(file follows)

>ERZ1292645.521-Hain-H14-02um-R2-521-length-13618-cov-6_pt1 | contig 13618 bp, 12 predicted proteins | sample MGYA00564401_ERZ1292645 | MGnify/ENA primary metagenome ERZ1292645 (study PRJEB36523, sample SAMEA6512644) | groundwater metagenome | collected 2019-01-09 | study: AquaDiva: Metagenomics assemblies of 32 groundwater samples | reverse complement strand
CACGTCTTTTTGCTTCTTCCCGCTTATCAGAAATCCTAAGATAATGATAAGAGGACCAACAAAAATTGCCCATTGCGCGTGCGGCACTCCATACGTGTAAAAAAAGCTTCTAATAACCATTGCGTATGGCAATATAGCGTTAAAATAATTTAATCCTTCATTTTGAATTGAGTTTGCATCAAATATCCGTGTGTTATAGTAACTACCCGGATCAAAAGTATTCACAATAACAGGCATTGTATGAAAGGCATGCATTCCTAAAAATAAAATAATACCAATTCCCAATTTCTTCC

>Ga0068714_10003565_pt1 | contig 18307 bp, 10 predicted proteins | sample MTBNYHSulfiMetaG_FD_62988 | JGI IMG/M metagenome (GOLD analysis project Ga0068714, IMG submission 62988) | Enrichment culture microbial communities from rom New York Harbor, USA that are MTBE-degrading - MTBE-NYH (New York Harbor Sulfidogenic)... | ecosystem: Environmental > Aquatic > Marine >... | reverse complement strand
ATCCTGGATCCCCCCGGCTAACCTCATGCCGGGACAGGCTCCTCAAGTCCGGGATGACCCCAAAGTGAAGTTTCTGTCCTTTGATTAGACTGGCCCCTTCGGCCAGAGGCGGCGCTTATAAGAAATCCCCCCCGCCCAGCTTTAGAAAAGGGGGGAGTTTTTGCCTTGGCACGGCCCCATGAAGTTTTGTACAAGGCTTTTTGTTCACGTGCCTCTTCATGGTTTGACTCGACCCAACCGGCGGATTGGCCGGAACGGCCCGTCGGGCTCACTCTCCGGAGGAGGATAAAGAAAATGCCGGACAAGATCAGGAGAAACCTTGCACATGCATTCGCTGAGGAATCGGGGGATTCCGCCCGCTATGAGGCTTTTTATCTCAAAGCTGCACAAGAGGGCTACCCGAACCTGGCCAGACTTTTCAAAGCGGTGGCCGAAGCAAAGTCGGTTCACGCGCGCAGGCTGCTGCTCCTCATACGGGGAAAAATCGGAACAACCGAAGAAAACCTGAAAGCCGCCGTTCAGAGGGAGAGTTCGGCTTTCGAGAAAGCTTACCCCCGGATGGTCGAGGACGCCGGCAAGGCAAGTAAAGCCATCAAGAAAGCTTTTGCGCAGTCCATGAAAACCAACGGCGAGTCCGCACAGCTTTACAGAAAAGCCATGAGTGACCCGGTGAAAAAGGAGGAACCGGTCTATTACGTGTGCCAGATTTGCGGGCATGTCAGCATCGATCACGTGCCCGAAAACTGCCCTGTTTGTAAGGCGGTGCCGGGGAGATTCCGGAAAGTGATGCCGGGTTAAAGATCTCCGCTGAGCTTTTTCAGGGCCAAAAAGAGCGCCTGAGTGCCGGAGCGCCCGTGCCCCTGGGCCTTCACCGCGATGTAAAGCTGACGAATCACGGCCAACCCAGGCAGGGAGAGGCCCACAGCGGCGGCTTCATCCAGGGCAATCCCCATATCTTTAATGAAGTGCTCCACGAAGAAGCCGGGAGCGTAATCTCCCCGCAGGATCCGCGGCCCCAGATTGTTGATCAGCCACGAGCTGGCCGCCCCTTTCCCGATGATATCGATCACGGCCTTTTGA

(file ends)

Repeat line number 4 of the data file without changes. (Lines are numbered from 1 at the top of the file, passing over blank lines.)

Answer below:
ATCCTGGATCCCCCCGGCTAACCTCATGCCGGGACAGGCTCCTCAAGTCCGGGATGACCCCAAAGTGAAGTTTCTGTCCTTTGATTAGACTGGCCCCTTCGGCCAGAGGCGGCGCTTATAAGAAATCCCCCCCGCCCAGCTTTAGAAAAGGGGGGAGTTTTTGCCTTGGCACGGCCCCATGAAGTTTTGTACAAGGCTTTTTGTTCACGTGCCTCTTCATGGTTTGACTCGACCCAACCGGCGGATTGGCCGGAACGGCCCGTCGGGCTCACTCTCCGGAGGAGGATAAAGAAAATGCCGGACAAGATCAGGAGAAACCTTGCACATGCATTCGCTGAGGAATCGGGGGATTCCGCCCGCTATGAGGCTTTTTATCTCAAAGCTGCACAAGAGGGCTACCCGAACCTGGCCAGACTTTTCAAAGCGGTGGCCGAAGCAAAGTCGGTTCACGCGCGCAGGCTGCTGCTCCTCATACGGGGAAAAATCGGAACAACCGAAGAAAACCTGAAAGCCGCCGTTCAGAGGGAGAGTTCGGCTTTCGAGAAAGCTTACCCCCGGATGGTCGAGGACGCCGGCAAGGCAAGTAAAGCCATCAAGAAAGCTTTTGCGCAGTCCATGAAAACCAACGGCGAGTCCGCACAGCTTTACAGAAAAGCCATGAGTGACCCGGTGAAAAAGGAGGAACCGGTCTATTACGTGTGCCAGATTTGCGGGCATGTCAGCATCGATCACGTGCCCGAAAACTGCCCTGTTTGTAAGGCGGTGCCGGGGAGATTCCGGAAAGTGATGCCGGGTTAAAGATCTCCGCTGAGCTTTTTCAGGGCCAAAAAGAGCGCCTGAGTGCCGGAGCGCCCGTGCCCCTGGGCCTTCACCGCGATGTAAAGCTGACGAATCACGGCCAACCCAGGCAGGGAGAGGCCCACAGCGGCGGCTTCATCCAGGGCAATCCCCATATCTTTAATGAAGTGCTCCACGAAGAAGCCGGGAGCGTAATCTCCCCGCAGGATCCGCGGCCCCAGATTGTTGATCAGCCACGAGCTGGCCGCCCCTTTCCCGATGATATCGATCACGGCCTTTTGA